june 19/RUN

3.7 miles
marshall loop
65 degrees

Writing this a day later, so I don’t remember as much from my run. Another run on the Marshall Loop. North on the river road trail. Past the welcoming oaks which I forgot to greet. Past the ancient boulder which I forgot to check for stacked stones. Through the tunnel of trees, which I remembered to notice and admire, breathing in the silence of an early Saturday morning. Up the short hill and over the lake street bridge until, somewhere in the middle, it turned into Marshall and St. Paul. There I saw at least 2 or 3 shells on the water–rowers! After the bridge, Marshall becomes a semi-steep, multi-block hill. Last week my goal was to run up it and not stop until I got to the top, then walk for a minute before running again. Today’s goal: no stopping on the hill or at the top. No walking, only running. Success!

Still thinking about water and stones for the month of June. Today: fossils. Mostly inspired by the amazing poem (which I posted on here before): And the Old Man Speaks of Paradise: a Ghazal/ Wang Ping, especially this part:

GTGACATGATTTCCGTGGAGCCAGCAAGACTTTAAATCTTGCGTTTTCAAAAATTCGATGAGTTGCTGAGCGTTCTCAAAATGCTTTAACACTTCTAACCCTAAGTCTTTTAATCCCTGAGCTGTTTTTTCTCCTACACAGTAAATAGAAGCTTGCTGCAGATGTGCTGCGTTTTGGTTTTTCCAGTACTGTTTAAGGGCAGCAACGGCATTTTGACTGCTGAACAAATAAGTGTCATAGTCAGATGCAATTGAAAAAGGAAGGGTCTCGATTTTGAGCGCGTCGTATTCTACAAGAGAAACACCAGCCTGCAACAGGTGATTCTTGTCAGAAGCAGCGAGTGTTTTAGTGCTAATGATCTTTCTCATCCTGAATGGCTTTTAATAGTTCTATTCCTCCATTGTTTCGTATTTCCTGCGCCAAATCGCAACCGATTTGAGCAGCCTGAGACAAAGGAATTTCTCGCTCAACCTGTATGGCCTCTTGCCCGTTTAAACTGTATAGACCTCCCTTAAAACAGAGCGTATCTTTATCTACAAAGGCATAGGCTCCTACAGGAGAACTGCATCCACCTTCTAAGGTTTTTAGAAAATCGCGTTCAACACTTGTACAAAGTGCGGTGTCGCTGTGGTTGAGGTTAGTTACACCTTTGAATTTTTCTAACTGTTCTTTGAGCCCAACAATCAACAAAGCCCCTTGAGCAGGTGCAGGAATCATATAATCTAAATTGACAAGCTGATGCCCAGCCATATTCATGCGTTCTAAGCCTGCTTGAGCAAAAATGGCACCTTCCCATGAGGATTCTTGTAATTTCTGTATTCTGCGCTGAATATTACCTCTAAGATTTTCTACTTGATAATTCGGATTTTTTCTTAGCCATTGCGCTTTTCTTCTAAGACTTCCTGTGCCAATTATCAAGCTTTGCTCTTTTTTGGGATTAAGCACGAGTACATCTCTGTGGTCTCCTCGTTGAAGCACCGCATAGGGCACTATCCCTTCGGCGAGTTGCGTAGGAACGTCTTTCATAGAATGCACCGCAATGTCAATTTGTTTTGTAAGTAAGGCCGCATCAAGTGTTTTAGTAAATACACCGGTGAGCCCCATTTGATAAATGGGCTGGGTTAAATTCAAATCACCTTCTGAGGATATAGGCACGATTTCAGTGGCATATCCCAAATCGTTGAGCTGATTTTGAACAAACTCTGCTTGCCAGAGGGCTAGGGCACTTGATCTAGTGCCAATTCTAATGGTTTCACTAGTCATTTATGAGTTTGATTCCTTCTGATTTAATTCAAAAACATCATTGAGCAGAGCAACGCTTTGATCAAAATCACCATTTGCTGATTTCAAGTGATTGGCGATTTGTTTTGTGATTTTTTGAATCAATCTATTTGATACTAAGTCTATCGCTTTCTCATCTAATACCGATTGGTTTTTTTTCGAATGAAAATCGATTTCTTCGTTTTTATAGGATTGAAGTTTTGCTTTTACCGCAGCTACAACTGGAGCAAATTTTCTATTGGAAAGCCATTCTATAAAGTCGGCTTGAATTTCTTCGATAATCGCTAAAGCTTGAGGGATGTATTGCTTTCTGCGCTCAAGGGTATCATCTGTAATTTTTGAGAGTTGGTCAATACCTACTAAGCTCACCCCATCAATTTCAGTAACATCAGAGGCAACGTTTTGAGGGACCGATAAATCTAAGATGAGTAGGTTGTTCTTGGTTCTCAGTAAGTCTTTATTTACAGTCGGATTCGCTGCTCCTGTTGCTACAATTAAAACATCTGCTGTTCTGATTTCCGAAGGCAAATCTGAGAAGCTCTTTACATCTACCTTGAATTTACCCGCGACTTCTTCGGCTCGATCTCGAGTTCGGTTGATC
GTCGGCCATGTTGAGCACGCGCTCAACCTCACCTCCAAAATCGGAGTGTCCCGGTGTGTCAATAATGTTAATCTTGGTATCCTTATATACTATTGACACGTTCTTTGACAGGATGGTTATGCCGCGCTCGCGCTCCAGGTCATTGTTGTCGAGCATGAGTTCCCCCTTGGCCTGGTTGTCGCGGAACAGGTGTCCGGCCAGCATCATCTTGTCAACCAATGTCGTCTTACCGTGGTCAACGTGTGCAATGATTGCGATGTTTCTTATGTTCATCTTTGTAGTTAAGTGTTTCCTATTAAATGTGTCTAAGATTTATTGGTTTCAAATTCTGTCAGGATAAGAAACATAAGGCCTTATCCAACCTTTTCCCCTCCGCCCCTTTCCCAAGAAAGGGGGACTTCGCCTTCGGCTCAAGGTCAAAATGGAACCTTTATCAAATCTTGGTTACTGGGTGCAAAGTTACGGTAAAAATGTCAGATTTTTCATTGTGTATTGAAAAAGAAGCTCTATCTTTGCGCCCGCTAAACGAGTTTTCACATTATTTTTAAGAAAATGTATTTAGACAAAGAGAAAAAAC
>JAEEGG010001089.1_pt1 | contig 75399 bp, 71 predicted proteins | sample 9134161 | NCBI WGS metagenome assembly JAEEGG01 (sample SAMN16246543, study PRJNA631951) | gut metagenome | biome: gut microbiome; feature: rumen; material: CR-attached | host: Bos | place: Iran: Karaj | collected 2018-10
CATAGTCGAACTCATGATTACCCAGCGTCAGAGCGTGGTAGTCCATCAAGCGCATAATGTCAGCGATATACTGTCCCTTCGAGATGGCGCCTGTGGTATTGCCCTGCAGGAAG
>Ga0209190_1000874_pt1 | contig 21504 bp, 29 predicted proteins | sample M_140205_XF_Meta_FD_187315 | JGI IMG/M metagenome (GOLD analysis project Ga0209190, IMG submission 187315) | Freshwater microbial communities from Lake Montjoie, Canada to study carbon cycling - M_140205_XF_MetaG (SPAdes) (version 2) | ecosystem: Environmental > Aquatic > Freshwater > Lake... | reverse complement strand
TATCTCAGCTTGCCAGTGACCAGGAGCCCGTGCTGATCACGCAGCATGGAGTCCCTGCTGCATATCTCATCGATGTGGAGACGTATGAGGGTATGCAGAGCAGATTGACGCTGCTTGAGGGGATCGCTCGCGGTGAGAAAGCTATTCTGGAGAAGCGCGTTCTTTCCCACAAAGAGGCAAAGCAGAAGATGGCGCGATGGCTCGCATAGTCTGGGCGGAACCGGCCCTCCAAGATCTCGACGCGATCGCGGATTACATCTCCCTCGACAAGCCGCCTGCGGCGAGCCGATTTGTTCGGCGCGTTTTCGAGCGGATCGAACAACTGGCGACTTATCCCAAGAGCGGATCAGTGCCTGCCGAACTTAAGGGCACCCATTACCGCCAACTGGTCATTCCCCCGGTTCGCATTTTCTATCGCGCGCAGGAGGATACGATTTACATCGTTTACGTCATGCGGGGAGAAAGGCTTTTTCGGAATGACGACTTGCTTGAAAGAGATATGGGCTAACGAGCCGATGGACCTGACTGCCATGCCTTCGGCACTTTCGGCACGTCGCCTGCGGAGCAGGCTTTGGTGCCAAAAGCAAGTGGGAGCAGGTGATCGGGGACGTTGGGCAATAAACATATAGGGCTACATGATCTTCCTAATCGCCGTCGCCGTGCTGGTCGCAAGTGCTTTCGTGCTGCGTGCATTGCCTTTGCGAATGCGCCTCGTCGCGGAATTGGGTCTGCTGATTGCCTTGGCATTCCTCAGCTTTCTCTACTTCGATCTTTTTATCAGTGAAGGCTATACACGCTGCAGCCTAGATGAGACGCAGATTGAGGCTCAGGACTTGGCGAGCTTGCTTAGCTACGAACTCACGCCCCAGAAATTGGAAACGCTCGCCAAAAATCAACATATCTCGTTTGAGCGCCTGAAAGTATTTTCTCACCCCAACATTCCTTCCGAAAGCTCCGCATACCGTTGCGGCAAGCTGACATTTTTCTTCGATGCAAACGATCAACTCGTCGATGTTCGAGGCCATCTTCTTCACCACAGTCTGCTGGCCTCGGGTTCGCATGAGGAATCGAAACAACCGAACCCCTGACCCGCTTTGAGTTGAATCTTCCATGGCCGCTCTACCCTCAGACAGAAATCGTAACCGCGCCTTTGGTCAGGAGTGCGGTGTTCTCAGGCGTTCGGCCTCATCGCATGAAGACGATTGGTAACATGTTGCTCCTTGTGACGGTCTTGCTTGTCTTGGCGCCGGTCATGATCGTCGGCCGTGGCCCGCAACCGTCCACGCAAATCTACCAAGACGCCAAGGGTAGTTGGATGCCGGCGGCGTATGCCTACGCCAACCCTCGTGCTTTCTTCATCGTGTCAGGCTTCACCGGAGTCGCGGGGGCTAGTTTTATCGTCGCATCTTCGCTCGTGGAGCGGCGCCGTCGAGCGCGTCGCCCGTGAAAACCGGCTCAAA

Clams and shells in Kasota stones—layered history of paradise

Put your fingers into the bluff, and pull a handful of sand
From the Ordovician sea, each perfect to make a paradise

Found a few resources for learning more about the fossil in this area:

And here’s a great poem (and an essay explaining the poem) about fossils:

Not the Thing but a Fossil of the Thing/ Rebecca Foust

Fern fronds fletched like a feather etch ache into gray slate,    

five petals float in a now-unbound crown,     

a thumb-sized spine curls and fans out to a tail, a spall splits

into stone pages stamped with tree bark

repeating like wallpaper, a leaf shines like oiled leather, oblate,

and an ammonite’s dull weight   

smells of new snow. A clam called brachiopod, licked, gleams

like a dark marble and tastes

of clapper-less, cast-iron bell, its absence of sound and soft parts

perfecting an imperfection

of knowledge called faith, bare of the lies told by the thing itself

—bravado bloom, spilt perfume, music,

bee-pollen, and blood and all that hot narcotic blur—these casts

and molds pungent as words,   

and as the moon’s craters are seen best in eclipse, so that when

I trace the diamond-on-diamond-on-diamond

of what once was a tree, a canopy spreads overhead, a bud

unwinds and wells with dew,

an ancient sea swells to flood the dry valley below, wet salt

to knees, hips, waist, neck, mouth, eyes   

and under my breastbone—a fish leaps—

I hope I can spend some more time with this poem, it’s great. I’d like to ponder fossils and how they are a thing and the trace of a thing.